. . . With pistachios!
I’m still on this frozen-dessert kick. You would think I would have plenty, puh-LEN-ty, of opportunities to get frozen treats, being situated here a block away from Zesto and three blocks from Central Dairy, but . . .
Well, maybe I just love my ice cream maker. But it’s more likely that I’m grooving on new flavor combinations they just don’t offer anywhere in this town. The sky’s the limit on ice cream flavors—it’s a shame to focus on the old tried-and-true all the time.
So here’s my most recent concoction; so far, I think it’s my favorite.
It’s based on traditional dessert flavors of India. It seems that Indian desserts revolve around pistachios, almonds, and cashews; raisins, sultanas, or currants; creamy dairy products, halwa, or rice pudding; coconut, mango, strawberry, or other fruits; and rose water, saffron, and/or cardamom. (I have recipes for carrot halwa and carrot pudding, and that’s where I got the idea to add carrots.)
Here’s the formula—notes follow, including an easy technique for grinding your own fresh cardamom.
Carrot-Cardamom Ice Cream
1/2 cup carrots, peeled and grated
7 green cardamom pods
2 cups heavy cream
1 cup whole milk
3/4 cup sugar (or to taste)
1 tsp. vanilla extract
1/3 cup unsalted pistachios, coarsely chopped
optional: yellow and red food coloring
Place the grated carrots into a steamer and cook until tender. Mash and place them into the refrigerator to chill thoroughly (mash coarsely, if you want to see little flecks of carrot in the ice cream; puree if you want it smooth). While the carrots are cooking, grind the cardamom (see below) and stir together the cream, milk, sugar, and vanilla.
When the carrots are chilled, add them to the mixture. They should turn it a pleasant pale orange color; if you want more color, add a few drops of yellow and maybe one drop of red coloring. Make sure the mixture is completely chilled before proceeding to the next step.
Pour the mixture into your ice cream maker (I use a Cuisinart 1.5 quart model) and freeze per the appliance’s instructions. At about the last five minutes of freezing, pour in the chopped pistachios so they get incorporated into the mixture. When frozen, transfer to an airtight container and place in freezer to harden completely.
Shelled, unsalted pistachios are available in ethnic grocery stores. The same goes for whole green cardamom pods. Sure, you can find whole cardamom at supermarkets, but it’s usually overpriced; at an international grocery, you can get greater quantities for less.
And you could use cardamom that’s been ground previously, but it is much less flavorful than fresh—the difference is like night and day. If you use “pre-ground” cardamom, you’ll have to use a lot more—about a heaping teaspoon, by my reckoning. (Did I mention that cardamom in the pod stays fresh for a long time? Take it from zillions of Indian ladies: It’s a much better value to buy it whole in the pod!)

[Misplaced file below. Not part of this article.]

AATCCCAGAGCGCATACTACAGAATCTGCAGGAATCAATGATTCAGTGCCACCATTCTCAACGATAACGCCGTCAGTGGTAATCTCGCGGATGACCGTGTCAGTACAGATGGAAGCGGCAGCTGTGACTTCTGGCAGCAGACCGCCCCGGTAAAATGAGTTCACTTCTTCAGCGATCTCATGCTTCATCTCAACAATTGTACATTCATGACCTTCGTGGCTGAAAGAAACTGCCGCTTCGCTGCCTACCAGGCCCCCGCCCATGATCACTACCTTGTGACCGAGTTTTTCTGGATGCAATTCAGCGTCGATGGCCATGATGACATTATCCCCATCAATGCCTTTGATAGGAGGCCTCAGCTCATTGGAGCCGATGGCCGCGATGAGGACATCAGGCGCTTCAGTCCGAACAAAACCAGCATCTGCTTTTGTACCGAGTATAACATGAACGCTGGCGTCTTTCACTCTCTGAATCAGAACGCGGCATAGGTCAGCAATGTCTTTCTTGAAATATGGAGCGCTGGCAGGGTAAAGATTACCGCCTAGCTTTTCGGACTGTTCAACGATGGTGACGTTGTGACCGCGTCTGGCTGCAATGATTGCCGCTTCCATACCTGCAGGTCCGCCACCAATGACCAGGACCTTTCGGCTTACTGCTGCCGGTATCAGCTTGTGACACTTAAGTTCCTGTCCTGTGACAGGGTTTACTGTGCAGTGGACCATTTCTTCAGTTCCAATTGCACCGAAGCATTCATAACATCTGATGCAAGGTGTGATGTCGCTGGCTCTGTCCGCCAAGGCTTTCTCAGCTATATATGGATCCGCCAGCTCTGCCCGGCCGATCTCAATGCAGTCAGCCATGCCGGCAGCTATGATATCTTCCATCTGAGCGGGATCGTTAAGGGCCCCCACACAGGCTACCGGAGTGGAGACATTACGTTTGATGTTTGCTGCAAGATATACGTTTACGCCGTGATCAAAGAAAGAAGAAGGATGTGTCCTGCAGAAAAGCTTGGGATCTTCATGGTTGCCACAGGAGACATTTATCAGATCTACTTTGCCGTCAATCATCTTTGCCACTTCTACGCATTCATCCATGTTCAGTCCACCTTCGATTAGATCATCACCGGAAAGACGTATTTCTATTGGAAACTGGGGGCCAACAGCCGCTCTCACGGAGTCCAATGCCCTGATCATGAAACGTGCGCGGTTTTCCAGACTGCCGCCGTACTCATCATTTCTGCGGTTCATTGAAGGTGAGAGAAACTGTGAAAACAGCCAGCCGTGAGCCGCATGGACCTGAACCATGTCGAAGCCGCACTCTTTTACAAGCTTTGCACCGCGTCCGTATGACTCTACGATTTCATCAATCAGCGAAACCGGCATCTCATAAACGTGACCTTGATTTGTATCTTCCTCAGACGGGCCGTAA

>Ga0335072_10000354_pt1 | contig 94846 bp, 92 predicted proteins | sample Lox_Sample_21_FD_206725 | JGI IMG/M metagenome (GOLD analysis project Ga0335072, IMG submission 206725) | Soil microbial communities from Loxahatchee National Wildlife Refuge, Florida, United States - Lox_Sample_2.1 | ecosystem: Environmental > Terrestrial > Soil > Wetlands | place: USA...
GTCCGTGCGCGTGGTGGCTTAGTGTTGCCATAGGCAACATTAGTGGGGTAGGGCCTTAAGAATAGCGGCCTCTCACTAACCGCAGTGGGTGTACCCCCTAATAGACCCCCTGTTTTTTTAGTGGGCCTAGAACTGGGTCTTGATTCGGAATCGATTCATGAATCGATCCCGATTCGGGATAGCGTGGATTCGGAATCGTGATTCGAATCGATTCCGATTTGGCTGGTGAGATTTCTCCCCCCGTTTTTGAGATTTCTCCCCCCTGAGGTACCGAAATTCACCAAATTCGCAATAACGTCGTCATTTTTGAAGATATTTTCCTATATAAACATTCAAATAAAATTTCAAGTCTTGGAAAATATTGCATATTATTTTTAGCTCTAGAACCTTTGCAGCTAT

It’s easy to grind your own cardamom. First, you need a mortar and pestle—you might think this is something that’s only used in “Ye Olde Apothecary Shoppe,” but once you have this device in your kitchen, you’ll be surprised at how useful it is.
You could alternatively use a spice grinder (a coffee grinder dedicated for spice grinding), but unless you’re grinding a large quantity of spices, I find the spice grinder is annoyingly hard to clean. The mortar and pestle, on the other hand, is simple to use and easy to clean. (And it feels good to use—get out those aggressions!)
This technique was passed on by Aman Aulakh, in one of those wonderful “Punjabi Home Cooking” classes she led with her mother, Gurcharan, at the Missouri Botanical Garden. Aman (who grew up in St. Louis) told us a story about one time she was in India, cooking with her relatives, and they had her grind up some fresh cardamom. She dutifully started slitting the pods open with a knife and picking out the seeds with the knife tip.
This is a tedious process, and I could identify with her totally, having done the same thing myself. (Just thinking about all that work puts cramps in my hands!)
But her aunties looked at her like she was nuts: “What are you doing?” they asked her. Then they showed her the “easy” way: Drop the whole pods into the mortar (bowl), then start banging on them with the pestle, straight down. The pods, being dry, split right open, and after a little more pounding the outer shells can easily be fished out of the bowl before you grind the seeds completely. Duhhhh . . .!
When she demonstrated this technique in our class, I almost slapped my forehead; I know I rolled my eyes. But I was comforted to know she had been doing the same thing, and that I wasn’t alone. . . . Ohhh, this is easy. And fun, too!
(Mmmmm, and delicious!)